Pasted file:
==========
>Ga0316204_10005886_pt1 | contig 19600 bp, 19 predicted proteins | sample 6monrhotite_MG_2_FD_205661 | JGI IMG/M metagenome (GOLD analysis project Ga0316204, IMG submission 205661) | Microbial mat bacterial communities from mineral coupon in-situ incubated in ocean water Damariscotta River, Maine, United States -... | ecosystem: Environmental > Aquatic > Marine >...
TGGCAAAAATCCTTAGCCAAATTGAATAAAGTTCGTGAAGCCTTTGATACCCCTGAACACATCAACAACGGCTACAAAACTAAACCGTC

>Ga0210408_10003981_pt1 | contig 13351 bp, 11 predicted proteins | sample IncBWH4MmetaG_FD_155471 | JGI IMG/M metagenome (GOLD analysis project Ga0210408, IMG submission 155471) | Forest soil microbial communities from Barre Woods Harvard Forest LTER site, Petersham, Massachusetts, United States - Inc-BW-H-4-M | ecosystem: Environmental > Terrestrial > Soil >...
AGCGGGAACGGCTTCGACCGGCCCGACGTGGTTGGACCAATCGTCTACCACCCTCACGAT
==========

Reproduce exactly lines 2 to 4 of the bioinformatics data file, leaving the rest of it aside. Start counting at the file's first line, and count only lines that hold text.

TGGCAAAAATCCTTAGCCAAATTGAATAAAGTTCGTGAAGCCTTTGATACCCCTGAACACATCAACAACGGCTACAAAACTAAACCGTC

>Ga0210408_10003981_pt1 | contig 13351 bp, 11 predicted proteins | sample IncBWH4MmetaG_FD_155471 | JGI IMG/M metagenome (GOLD analysis project Ga0210408, IMG submission 155471) | Forest soil microbial communities from Barre Woods Harvard Forest LTER site, Petersham, Massachusetts, United States - Inc-BW-H-4-M | ecosystem: Environmental > Terrestrial > Soil >...
AGCGGGAACGGCTTCGACCGGCCCGACGTGGTTGGACCAATCGTCTACCACCCTCACGAT